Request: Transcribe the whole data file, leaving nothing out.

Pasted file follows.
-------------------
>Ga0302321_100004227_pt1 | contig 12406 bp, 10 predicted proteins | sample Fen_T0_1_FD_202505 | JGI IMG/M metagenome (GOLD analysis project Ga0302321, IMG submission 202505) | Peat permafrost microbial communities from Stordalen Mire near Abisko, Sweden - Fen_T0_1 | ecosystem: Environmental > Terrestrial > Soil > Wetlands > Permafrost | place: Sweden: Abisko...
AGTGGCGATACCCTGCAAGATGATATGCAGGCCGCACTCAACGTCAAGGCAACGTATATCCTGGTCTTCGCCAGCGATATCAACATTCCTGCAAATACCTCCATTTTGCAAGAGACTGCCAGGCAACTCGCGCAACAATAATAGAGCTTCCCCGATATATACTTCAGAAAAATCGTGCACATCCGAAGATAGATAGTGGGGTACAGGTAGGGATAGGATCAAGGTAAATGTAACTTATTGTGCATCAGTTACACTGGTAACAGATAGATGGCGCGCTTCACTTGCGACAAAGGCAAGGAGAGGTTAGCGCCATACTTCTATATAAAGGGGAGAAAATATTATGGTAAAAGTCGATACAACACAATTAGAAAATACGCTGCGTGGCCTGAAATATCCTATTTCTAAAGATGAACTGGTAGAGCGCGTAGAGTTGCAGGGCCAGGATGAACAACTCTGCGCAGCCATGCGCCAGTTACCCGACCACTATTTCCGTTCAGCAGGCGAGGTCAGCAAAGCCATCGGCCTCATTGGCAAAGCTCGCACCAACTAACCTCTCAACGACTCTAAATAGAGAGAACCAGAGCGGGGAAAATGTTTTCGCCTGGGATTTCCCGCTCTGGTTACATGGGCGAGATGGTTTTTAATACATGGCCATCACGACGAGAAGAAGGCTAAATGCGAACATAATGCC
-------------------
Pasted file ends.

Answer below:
>Ga0302321_100004227_pt1 | contig 12406 bp, 10 predicted proteins | sample Fen_T0_1_FD_202505 | JGI IMG/M metagenome (GOLD analysis project Ga0302321, IMG submission 202505) | Peat permafrost microbial communities from Stordalen Mire near Abisko, Sweden - Fen_T0_1 | ecosystem: Environmental > Terrestrial > Soil > Wetlands > Permafrost | place: Sweden: Abisko...
AGTGGCGATACCCTGCAAGATGATATGCAGGCCGCACTCAACGTCAAGGCAACGTATATCCTGGTCTTCGCCAGCGATATCAACATTCCTGCAAATACCTCCATTTTGCAAGAGACTGCCAGGCAACTCGCGCAACAATAATAGAGCTTCCCCGATATATACTTCAGAAAAATCGTGCACATCCGAAGATAGATAGTGGGGTACAGGTAGGGATAGGATCAAGGTAAATGTAACTTATTGTGCATCAGTTACACTGGTAACAGATAGATGGCGCGCTTCACTTGCGACAAAGGCAAGGAGAGGTTAGCGCCATACTTCTATATAAAGGGGAGAAAATATTATGGTAAAAGTCGATACAACACAATTAGAAAATACGCTGCGTGGCCTGAAATATCCTATTTCTAAAGATGAACTGGTAGAGCGCGTAGAGTTGCAGGGCCAGGATGAACAACTCTGCGCAGCCATGCGCCAGTTACCCGACCACTATTTCCGTTCAGCAGGCGAGGTCAGCAAAGCCATCGGCCTCATTGGCAAAGCTCGCACCAACTAACCTCTCAACGACTCTAAATAGAGAGAACCAGAGCGGGGAAAATGTTTTCGCCTGGGATTTCCCGCTCTGGTTACATGGGCGAGATGGTTTTTAATACATGGCCATCACGACGAGAAGAAGGCTAAATGCGAACATAATGCC